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Genre: Drama
Starring: Sean Combs, Sanaa Lathan, Audra McDonald, Phylicia Rashad, Justin Martin, Bill Nunn, David Oyelowo, Ron Cephas Jones
Director: Kenny Leon
Rating: PG
Year Made: 2008




- Audio commentary with directory Kenny Leon
- "Dreams Worthwhile: The Journey of A RAISIN IN THE SUN" featurette



Languages: English/Thai/ Portuguese
Subtitles: English/Spanish
Aspect Ratio: 1.78:1 Widescreen
Sound: Dolby Digital 5.1
Running Time: 2 hrs 11 mins
Region Code: 3
Distributor: Origin Entertainment
Official Website:




Dreams can make a life worth living, but they can also be dashed by bad decisions. This is the crossroads where the Younger family find themselves when their father passes away and leaves them with $10,000 in life insurance money. Should they buy a new home for the family? Perhaps a liquor store? Or even pay for medical school tuition? While no choice is easy, life on the South Side of Chicago in the 1950s is even harder.

Starring Sean Combs, Tony Award nominee Sanaa Lathan, four-time Tony Award-winner Audra McDonald, and Tony Award-winner Phylicia Rashad in the film adaptation of the timeless play by Lorraine Hansberry.


Watching A Raisin in the Sun reminded me of “To Kill a Mockingbird” and “Roll of Thunder, Hear my Cry”: two books that I read while I was doing Literature in secondary school. A common, recurring theme in all three is of blacks growing up during a time where they have to fight against mounting white oppression and racism. If you are interested in history and such, you might be very well impressed by this TV movie, starring a fairly unknown – but talented – cast… that even includes famous, and controversial rapper, Puff Daddy aka Sean Combs!

Interestingly, A Raisin in the Sun, originally performed as a play, was the first to be written by a black woman, Lorraine Hansberry, and directed by a black director, Lloyd Richards) for production on Broadway. And if you are wondering about the rather strange title, it actually comes from a poem by Langston Hughes, “What happens to a dream deferred? Does it dry up… like a raisin in the sun?"; they also served as opening lines to the movie. These lines very much sums up the general theme of lost causes and dreams as the Younger family contends with the trials and tribulations of their lives and the consequences of the individual sacrifices some of the members have to make. The main catalyst in this case is an insurance check of $10,000 billed out to Lena Younger, the all-sacrificing matriarch of the family (played by the excellent Phylicia Rashad) – a sum of money of which cannot appease and fulfill the dreams of every member in the family.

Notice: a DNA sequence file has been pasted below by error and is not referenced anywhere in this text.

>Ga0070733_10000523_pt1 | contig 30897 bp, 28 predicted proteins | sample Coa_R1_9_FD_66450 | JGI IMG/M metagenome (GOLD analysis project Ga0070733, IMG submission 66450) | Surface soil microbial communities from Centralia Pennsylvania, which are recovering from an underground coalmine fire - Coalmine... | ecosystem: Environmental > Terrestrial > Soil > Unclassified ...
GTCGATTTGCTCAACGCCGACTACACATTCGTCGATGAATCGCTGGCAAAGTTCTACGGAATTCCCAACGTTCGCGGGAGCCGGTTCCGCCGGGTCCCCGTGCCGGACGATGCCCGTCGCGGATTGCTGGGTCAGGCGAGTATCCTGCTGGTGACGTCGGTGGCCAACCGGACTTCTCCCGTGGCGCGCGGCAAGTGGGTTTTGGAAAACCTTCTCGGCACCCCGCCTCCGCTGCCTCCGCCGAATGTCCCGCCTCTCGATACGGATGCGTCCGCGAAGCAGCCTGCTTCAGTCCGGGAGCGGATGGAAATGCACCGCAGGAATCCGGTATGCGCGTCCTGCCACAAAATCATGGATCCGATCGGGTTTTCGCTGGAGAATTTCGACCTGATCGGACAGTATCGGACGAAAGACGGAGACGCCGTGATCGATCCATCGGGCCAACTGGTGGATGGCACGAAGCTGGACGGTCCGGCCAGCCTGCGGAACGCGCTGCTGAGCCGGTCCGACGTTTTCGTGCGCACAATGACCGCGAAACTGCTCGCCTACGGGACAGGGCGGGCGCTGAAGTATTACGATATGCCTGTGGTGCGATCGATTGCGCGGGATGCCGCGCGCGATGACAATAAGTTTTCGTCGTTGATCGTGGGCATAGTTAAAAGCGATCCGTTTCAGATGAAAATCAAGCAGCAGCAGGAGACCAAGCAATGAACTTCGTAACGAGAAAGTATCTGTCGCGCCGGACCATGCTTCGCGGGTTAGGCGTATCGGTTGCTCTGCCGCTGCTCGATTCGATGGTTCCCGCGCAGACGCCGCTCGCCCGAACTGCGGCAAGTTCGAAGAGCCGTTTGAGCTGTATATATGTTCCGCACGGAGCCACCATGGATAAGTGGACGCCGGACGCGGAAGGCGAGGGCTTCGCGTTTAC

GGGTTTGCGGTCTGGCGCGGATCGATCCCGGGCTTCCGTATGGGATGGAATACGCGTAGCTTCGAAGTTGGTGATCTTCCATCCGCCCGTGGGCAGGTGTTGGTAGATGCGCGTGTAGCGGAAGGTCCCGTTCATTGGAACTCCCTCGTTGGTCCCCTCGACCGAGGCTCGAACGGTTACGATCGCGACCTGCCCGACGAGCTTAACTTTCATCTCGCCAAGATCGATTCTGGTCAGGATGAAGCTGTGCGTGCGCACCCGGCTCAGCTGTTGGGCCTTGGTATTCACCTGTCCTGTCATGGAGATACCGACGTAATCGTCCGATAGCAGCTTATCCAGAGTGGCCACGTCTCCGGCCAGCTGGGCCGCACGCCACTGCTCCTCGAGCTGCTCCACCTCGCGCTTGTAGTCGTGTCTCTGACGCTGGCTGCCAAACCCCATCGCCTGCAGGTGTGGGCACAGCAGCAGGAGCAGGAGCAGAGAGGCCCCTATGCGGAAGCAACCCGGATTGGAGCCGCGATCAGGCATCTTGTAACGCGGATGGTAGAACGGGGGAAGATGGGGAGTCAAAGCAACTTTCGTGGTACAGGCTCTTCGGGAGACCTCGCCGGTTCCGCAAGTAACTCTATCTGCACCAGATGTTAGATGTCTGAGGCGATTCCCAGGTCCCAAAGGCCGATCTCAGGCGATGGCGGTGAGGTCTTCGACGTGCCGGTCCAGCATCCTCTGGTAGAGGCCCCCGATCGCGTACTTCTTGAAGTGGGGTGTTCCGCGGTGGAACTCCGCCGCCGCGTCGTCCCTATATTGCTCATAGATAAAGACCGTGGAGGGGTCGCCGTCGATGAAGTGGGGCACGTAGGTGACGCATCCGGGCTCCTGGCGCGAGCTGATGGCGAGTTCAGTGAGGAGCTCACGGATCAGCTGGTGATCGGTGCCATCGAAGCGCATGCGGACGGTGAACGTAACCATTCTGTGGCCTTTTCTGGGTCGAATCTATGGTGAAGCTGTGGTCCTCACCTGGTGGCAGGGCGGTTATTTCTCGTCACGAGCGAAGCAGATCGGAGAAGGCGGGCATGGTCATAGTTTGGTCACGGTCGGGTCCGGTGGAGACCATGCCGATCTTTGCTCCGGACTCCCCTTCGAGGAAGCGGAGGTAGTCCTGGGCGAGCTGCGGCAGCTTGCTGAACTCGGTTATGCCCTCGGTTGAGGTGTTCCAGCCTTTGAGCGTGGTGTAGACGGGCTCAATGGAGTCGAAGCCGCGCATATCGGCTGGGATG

Although A Raisin in the Sun can get a tat too melodramatic for my liking – especially during scenes between Walter (Sean Combs), son, and Lena – and because of that, some of the actors tend to fall into a vicious cycle of “overacting”, it is still an interesting movie supplemented with solid acting from the cast. Sanaa Lathan gives an earnest performance of a highly educated woman and aspiring doctor, Beneatha Younger, who is torn between her self-absorbed ideals and love for her family. Likewise, Combs gives an interesting interpretation of an angry and ambitious man hungry for power and money in a surprisingly well thought-out performance.

However, because the movie deals with serious and mature issues such as abortion and financial problems in an era long gone, A Raisin in the Sun might get a little too dry and preachy (“doing what’s right for your family”) for the younger audience.

This is strictly for the older audience and history buffs who are eager to gain a personal insight on the lives of and problems faced by an African-American family in the 1950s.


Some couple of trailers – Hancock, First Sunday – are available. Also, viewers have the option of turning the commentary with director Kenny Leon on while watching the movie. Most importantly, the DVD comes with an insightful and interesting clip – “Dreams Worthwhile: The Journey of A Raisin in the Sun” – where the original and current cast shared their thoughts on making the movie.


Nothing out of the box in the audio and visual department except the usual Dolby Digital and Anamorphic Widescreen presentation.


(Soap opera slash history lesson)


(This DVD packs quite a punch, but what’s missing is a section just for some good bloopers – to add a few laughs to this serious melodramatic movie)

Review by Casandra Wong


Other titles from Origin Entertainment:

. Redbelt

. Felon

. Tortured

. Penelope

. Moliere

. Away From Her

. Impact Point

. Black Book

. The Take

. The Shepherd

. Vantage Point

. CJ7: 2 Disc Deluxe Edition

. Conspiracy

. Cleaner

. Hero Wanted

. Shattered

. Breath

. Cashback

. Your Name Is Justine

. Death Sentence

. The Jane Austen Book Club

. Across The Universe

. The Triplets of Belleville

. The Ten Commandments

. CJ7

. Love Lies Bleeding

. Living Death

. La Vie En Rose

. Urban Justice

. Perfect Stranger

. The Girl Who Leapt Through Time

. Reign Over Me

. Surf's Up

. 5ivegirls

. Vacancy

. Paprika

. Walking Tall: Lone Justice

. Dead Mary

. Spider-Man 3

. Priceless

. Trust the Man

. The Contractor

. Blood And Chocolate

. The Wicker Man

. Wind Chill

. Are We Done Yet?

. Android Apocalypse

. Elizabeth I

. The Proposition

. 3 Needles

. Ghost Rider

. The Pursuit of Happyness

. The Illusionist

. Catch & Release


This review is made possible with the kind support from Origin Entertainment


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